Sunday, October 21, 2007

Rowling and Potter and Doris Lessing

I think my favorite thing about being a writer is having an overwhelming desire to know the backstory of the books I read. That's the part that the writer knows in her head, but doesn't necessarily put on the page. A bit might show up here and there, but for the most part it's all the history before page one.

(And we all know not to put any backstory on page one, right?)

Recently J.K. Rowling revealed that the Harry Potter saga was inspired by Christianity. This is no surprise, really, if she'd said different I would have had to call bull pucky. It's the great battle between good and evil, the forces gather on each side, alliances are formed, there are betrayals, innocent ones die.

And then she announced that Dumbledore was gay. And for some great reason, I was not surprised. It fit just fine the way she'd written it in the book. He's an old, single man and the only real infatuation we read about is with a young man from his past. It fit.

Now you're probably wondering why a Christian like myself is so fond of not only a book that some say promotes witchcraft, but also of a gay character.

I have no good answers for you other than a) I don't think it promotes witchcraft and b) if God wanted me to worry so much about homosexuality, I think he might have listed it in the top ten.

But back to Rowling.

I think the reason that I was not surprised by either is because that's the beauty of well crafted backstory. It's there, but you don't see it, it's woven so faintly into the tapestry like a pale blue thread, that you only pick up on it when held up to another blue cloth. Then you see it there and think "oh yes, of course that fits perfectly".

Now, as an aside. I find it very interesting how different sites reported this.

According to Guardian Unlimited:

'My truthful answer to you...I always thought of Dumbledore as gay.'

Which, despite being reported from the exact same event, differs from how the Associated Press reported it:
"Dumbledore is gay," the author responded to gasps and applause.

Now why is that, do you think? I've seen similar "massaging" of quotes before. Most recently with Doris Lessing's Nobel Prize retort. Some quoted her verbatim while others shortened her words up just enough to make her sound really snotty.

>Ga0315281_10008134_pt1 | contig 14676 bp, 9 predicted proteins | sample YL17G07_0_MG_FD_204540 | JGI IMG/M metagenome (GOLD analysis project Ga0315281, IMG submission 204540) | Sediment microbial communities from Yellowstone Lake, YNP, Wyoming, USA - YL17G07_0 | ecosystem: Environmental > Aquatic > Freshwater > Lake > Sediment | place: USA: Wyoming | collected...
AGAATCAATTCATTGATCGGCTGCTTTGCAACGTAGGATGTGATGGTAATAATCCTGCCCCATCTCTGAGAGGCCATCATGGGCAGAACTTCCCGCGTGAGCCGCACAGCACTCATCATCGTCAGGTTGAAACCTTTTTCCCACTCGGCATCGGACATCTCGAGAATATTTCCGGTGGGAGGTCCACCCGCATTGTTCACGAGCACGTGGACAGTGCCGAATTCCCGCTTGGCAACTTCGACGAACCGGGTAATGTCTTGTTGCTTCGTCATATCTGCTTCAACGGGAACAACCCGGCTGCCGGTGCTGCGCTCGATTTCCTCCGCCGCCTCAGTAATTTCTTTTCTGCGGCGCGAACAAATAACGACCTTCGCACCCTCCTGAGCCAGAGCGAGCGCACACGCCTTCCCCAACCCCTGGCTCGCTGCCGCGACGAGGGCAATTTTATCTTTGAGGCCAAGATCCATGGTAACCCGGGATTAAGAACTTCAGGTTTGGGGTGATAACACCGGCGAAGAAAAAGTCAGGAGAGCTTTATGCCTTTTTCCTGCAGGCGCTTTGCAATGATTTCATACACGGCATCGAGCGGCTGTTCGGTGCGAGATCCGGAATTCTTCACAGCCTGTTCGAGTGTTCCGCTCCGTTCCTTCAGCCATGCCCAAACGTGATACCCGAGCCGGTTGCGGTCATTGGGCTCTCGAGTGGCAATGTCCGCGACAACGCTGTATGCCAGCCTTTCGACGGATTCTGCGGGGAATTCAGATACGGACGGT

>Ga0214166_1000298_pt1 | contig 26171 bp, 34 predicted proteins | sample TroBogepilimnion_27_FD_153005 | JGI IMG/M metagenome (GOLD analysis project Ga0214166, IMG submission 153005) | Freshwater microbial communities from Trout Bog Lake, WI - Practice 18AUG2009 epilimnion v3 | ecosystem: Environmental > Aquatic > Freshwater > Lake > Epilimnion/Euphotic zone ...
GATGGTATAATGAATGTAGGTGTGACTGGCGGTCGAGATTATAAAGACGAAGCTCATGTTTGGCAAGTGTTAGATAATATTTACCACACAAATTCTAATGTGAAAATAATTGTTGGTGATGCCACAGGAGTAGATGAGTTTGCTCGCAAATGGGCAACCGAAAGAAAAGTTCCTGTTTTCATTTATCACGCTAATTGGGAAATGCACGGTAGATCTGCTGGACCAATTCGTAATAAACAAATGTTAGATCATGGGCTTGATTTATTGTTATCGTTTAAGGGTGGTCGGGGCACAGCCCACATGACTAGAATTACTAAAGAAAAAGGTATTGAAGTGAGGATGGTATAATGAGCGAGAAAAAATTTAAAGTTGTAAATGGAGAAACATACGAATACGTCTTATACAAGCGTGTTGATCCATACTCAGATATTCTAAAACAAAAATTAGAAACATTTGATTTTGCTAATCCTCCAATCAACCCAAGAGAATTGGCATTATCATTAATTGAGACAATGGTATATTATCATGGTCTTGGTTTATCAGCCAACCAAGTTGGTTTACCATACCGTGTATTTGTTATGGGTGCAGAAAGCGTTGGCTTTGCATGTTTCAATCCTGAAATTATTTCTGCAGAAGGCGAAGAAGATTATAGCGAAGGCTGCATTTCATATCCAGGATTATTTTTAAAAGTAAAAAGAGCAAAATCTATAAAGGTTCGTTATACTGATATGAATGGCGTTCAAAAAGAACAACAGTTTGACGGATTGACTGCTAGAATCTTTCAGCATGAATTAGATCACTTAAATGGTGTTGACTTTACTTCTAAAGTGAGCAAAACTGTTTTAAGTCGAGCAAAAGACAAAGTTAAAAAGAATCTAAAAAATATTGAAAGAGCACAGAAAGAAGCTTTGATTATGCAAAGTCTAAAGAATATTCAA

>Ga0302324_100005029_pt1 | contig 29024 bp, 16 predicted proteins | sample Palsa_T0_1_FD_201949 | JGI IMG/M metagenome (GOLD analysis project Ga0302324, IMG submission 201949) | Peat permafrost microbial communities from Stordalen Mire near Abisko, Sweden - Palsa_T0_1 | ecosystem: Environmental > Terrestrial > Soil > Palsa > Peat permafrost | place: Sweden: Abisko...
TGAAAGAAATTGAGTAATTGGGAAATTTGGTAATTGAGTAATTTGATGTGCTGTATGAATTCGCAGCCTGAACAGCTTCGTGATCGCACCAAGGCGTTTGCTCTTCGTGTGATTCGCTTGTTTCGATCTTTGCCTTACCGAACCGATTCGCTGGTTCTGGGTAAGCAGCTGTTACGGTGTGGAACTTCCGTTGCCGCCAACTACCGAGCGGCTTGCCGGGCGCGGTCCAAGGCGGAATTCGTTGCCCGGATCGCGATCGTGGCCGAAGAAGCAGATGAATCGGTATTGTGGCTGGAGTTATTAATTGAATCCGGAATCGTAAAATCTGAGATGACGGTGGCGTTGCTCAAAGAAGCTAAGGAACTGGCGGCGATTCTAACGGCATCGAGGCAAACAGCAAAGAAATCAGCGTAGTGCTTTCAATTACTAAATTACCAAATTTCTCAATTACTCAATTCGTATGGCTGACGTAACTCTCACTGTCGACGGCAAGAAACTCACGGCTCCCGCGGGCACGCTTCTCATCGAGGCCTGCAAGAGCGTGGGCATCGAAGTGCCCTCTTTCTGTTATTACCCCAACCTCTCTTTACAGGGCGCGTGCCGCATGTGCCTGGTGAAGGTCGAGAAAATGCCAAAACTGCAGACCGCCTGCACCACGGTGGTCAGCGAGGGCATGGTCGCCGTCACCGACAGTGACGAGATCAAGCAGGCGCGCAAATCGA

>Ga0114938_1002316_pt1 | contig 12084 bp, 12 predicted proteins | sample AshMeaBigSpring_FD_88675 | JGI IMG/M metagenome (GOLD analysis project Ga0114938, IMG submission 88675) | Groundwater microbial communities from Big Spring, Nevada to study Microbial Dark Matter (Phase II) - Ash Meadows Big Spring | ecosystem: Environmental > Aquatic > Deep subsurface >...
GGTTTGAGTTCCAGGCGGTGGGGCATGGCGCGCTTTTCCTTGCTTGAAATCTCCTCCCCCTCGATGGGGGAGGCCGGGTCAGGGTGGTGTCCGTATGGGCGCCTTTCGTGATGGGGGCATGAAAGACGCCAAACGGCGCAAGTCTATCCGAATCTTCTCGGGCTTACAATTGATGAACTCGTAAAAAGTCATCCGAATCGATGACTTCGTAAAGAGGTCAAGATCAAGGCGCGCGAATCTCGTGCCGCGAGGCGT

Personally, I think she is just a quiet older woman who is used to being lambasted in public for her views and she was surrounded by cameras and microphones while trying to climb out of a car from a shopping trip. We writers are not known for our improv skills, otherwise we'd be speakers, not writers. Even Churchill, one of the most amazing writers and speakers was first a writer. All those witty retorts? Written and memorized.

Now what do you think of Lessing's reaction?


Angela WD said...

I LOVE her reaction! I was cracking up while watching that. What the heck do they expect her to say when they ambush her coming home from grocery shopping?

You are so right - it's not easy or fair to have the right thing to say on the spot. I know I'm no good at it. That's why I write.

Carolyn Erickson said...

Oh my gosh I loved that "it's a Royal Flush" remark! LOL!

I like her attitude. Really, if she's won every other prize given, then it probably isn't that big of a deal! And she didn't have time to think up an acceptance speech fit for mass consumption, did she?

Given a few minutes with the word processor, I'm sure she would have had a gracious response. :) Maybe. Then again, maybe that's just who she is!